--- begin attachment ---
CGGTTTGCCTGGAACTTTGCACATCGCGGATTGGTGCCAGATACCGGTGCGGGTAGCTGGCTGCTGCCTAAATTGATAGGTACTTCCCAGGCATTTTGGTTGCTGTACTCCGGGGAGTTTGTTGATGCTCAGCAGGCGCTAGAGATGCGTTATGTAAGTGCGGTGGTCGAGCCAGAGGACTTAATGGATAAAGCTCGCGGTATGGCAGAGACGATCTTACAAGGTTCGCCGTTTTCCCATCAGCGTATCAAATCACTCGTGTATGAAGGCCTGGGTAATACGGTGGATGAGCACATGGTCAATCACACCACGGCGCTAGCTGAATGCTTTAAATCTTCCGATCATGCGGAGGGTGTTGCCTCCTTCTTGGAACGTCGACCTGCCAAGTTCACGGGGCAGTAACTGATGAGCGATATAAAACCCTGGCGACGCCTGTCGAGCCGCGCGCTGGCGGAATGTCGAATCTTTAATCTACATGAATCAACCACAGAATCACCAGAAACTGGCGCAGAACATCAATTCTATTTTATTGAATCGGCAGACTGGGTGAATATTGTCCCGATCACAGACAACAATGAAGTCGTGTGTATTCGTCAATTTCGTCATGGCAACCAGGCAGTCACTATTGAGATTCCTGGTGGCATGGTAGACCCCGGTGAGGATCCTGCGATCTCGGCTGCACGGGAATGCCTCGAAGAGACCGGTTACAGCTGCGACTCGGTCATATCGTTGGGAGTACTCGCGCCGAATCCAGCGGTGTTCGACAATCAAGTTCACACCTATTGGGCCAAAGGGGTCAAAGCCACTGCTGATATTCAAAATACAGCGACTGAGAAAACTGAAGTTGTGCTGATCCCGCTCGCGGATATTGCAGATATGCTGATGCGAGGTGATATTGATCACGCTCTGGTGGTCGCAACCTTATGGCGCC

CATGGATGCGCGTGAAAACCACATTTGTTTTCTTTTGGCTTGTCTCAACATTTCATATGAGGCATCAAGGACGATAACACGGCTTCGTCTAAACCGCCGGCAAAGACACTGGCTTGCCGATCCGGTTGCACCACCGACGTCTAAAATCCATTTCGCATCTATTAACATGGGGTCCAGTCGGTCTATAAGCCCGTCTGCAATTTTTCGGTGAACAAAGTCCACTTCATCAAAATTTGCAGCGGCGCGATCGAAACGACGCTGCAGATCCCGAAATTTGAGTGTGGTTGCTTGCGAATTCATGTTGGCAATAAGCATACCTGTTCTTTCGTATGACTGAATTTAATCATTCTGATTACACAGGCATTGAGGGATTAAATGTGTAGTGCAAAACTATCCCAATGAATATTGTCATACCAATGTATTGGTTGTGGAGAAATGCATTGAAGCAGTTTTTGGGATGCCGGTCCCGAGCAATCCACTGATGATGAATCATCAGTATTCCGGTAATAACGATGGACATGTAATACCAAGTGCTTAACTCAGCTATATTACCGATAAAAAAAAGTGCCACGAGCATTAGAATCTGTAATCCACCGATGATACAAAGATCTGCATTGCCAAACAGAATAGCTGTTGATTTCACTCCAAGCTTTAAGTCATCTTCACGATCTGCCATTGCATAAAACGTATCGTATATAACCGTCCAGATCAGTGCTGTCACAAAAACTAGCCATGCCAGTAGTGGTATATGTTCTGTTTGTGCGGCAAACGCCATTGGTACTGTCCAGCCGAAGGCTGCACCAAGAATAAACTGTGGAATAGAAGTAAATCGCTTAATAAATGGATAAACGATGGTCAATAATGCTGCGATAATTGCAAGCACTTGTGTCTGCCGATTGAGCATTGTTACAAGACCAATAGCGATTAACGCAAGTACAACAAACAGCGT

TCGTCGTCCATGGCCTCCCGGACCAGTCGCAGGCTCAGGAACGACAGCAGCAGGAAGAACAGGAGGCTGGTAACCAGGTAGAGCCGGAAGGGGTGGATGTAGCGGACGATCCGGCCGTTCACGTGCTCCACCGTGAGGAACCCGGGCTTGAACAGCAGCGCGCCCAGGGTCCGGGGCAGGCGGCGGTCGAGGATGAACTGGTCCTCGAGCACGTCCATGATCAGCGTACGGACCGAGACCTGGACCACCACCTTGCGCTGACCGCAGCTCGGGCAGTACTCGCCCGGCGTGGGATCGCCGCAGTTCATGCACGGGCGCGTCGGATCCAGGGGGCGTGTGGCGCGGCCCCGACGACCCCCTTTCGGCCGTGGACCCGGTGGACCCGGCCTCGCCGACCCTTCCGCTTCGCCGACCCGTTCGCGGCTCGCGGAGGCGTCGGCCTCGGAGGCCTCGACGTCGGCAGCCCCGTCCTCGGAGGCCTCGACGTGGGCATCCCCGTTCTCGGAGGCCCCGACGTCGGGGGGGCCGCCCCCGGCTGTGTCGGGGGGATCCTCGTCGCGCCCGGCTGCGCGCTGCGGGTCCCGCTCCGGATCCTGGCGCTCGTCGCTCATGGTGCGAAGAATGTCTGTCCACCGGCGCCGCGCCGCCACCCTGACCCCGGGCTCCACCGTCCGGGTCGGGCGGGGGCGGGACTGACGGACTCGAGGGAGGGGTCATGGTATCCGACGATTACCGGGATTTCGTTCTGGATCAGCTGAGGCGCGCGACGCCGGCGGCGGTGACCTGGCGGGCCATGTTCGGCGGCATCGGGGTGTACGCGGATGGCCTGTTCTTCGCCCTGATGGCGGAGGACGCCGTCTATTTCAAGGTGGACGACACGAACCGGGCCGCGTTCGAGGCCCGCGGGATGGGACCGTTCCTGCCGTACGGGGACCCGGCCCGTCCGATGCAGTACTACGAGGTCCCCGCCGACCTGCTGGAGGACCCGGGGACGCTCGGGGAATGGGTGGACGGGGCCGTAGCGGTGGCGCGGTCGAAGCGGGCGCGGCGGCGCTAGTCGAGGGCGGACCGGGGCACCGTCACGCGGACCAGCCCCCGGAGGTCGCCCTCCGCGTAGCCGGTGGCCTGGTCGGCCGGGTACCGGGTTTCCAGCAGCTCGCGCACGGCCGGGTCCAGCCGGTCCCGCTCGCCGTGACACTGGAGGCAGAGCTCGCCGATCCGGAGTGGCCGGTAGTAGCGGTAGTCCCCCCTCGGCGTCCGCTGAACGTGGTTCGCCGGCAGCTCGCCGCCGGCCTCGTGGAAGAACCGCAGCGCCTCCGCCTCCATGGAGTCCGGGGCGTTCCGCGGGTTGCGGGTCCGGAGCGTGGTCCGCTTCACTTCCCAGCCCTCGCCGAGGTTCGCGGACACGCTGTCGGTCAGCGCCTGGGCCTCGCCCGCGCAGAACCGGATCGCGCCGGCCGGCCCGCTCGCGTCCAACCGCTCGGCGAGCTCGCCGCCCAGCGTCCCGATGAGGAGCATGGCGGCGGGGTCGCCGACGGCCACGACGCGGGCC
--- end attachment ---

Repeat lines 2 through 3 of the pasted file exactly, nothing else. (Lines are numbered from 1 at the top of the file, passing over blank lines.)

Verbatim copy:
CATGGATGCGCGTGAAAACCACATTTGTTTTCTTTTGGCTTGTCTCAACATTTCATATGAGGCATCAAGGACGATAACACGGCTTCGTCTAAACCGCCGGCAAAGACACTGGCTTGCCGATCCGGTTGCACCACCGACGTCTAAAATCCATTTCGCATCTATTAACATGGGGTCCAGTCGGTCTATAAGCCCGTCTGCAATTTTTCGGTGAACAAAGTCCACTTCATCAAAATTTGCAGCGGCGCGATCGAAACGACGCTGCAGATCCCGAAATTTGAGTGTGGTTGCTTGCGAATTCATGTTGGCAATAAGCATACCTGTTCTTTCGTATGACTGAATTTAATCATTCTGATTACACAGGCATTGAGGGATTAAATGTGTAGTGCAAAACTATCCCAATGAATATTGTCATACCAATGTATTGGTTGTGGAGAAATGCATTGAAGCAGTTTTTGGGATGCCGGTCCCGAGCAATCCACTGATGATGAATCATCAGTATTCCGGTAATAACGATGGACATGTAATACCAAGTGCTTAACTCAGCTATATTACCGATAAAAAAAAGTGCCACGAGCATTAGAATCTGTAATCCACCGATGATACAAAGATCTGCATTGCCAAACAGAATAGCTGTTGATTTCACTCCAAGCTTTAAGTCATCTTCACGATCTGCCATTGCATAAAACGTATCGTATATAACCGTCCAGATCAGTGCTGTCACAAAAACTAGCCATGCCAGTAGTGGTATATGTTCTGTTTGTGCGGCAAACGCCATTGGTACTGTCCAGCCGAAGGCTGCACCAAGAATAAACTGTGGAATAGAAGTAAATCGCTTAATAAATGGATAAACGATGGTCAATAATGCTGCGATAATTGCAAGCACTTGTGTCTGCCGATTGAGCATTGTTACAAGACCAATAGCGATTAACGCAAGTACAACAAACAGCGT

TCGTCGTCCATGGCCTCCCGGACCAGTCGCAGGCTCAGGAACGACAGCAGCAGGAAGAACAGGAGGCTGGTAACCAGGTAGAGCCGGAAGGGGTGGATGTAGCGGACGATCCGGCCGTTCACGTGCTCCACCGTGAGGAACCCGGGCTTGAACAGCAGCGCGCCCAGGGTCCGGGGCAGGCGGCGGTCGAGGATGAACTGGTCCTCGAGCACGTCCATGATCAGCGTACGGACCGAGACCTGGACCACCACCTTGCGCTGACCGCAGCTCGGGCAGTACTCGCCCGGCGTGGGATCGCCGCAGTTCATGCACGGGCGCGTCGGATCCAGGGGGCGTGTGGCGCGGCCCCGACGACCCCCTTTCGGCCGTGGACCCGGTGGACCCGGCCTCGCCGACCCTTCCGCTTCGCCGACCCGTTCGCGGCTCGCGGAGGCGTCGGCCTCGGAGGCCTCGACGTCGGCAGCCCCGTCCTCGGAGGCCTCGACGTGGGCATCCCCGTTCTCGGAGGCCCCGACGTCGGGGGGGCCGCCCCCGGCTGTGTCGGGGGGATCCTCGTCGCGCCCGGCTGCGCGCTGCGGGTCCCGCTCCGGATCCTGGCGCTCGTCGCTCATGGTGCGAAGAATGTCTGTCCACCGGCGCCGCGCCGCCACCCTGACCCCGGGCTCCACCGTCCGGGTCGGGCGGGGGCGGGACTGACGGACTCGAGGGAGGGGTCATGGTATCCGACGATTACCGGGATTTCGTTCTGGATCAGCTGAGGCGCGCGACGCCGGCGGCGGTGACCTGGCGGGCCATGTTCGGCGGCATCGGGGTGTACGCGGATGGCCTGTTCTTCGCCCTGATGGCGGAGGACGCCGTCTATTTCAAGGTGGACGACACGAACCGGGCCGCGTTCGAGGCCCGCGGGATGGGACCGTTCCTGCCGTACGGGGACCCGGCCCGTCCGATGCAGTACTACGAGGTCCCCGCCGACCTGCTGGAGGACCCGGGGACGCTCGGGGAATGGGTGGACGGGGCCGTAGCGGTGGCGCGGTCGAAGCGGGCGCGGCGGCGCTAGTCGAGGGCGGACCGGGGCACCGTCACGCGGACCAGCCCCCGGAGGTCGCCCTCCGCGTAGCCGGTGGCCTGGTCGGCCGGGTACCGGGTTTCCAGCAGCTCGCGCACGGCCGGGTCCAGCCGGTCCCGCTCGCCGTGACACTGGAGGCAGAGCTCGCCGATCCGGAGTGGCCGGTAGTAGCGGTAGTCCCCCCTCGGCGTCCGCTGAACGTGGTTCGCCGGCAGCTCGCCGCCGGCCTCGTGGAAGAACCGCAGCGCCTCCGCCTCCATGGAGTCCGGGGCGTTCCGCGGGTTGCGGGTCCGGAGCGTGGTCCGCTTCACTTCCCAGCCCTCGCCGAGGTTCGCGGACACGCTGTCGGTCAGCGCCTGGGCCTCGCCCGCGCAGAACCGGATCGCGCCGGCCGGCCCGCTCGCGTCCAACCGCTCGGCGAGCTCGCCGCCCAGCGTCCCGATGAGGAGCATGGCGGCGGGGTCGCCGACGGCCACGACGCGGGCC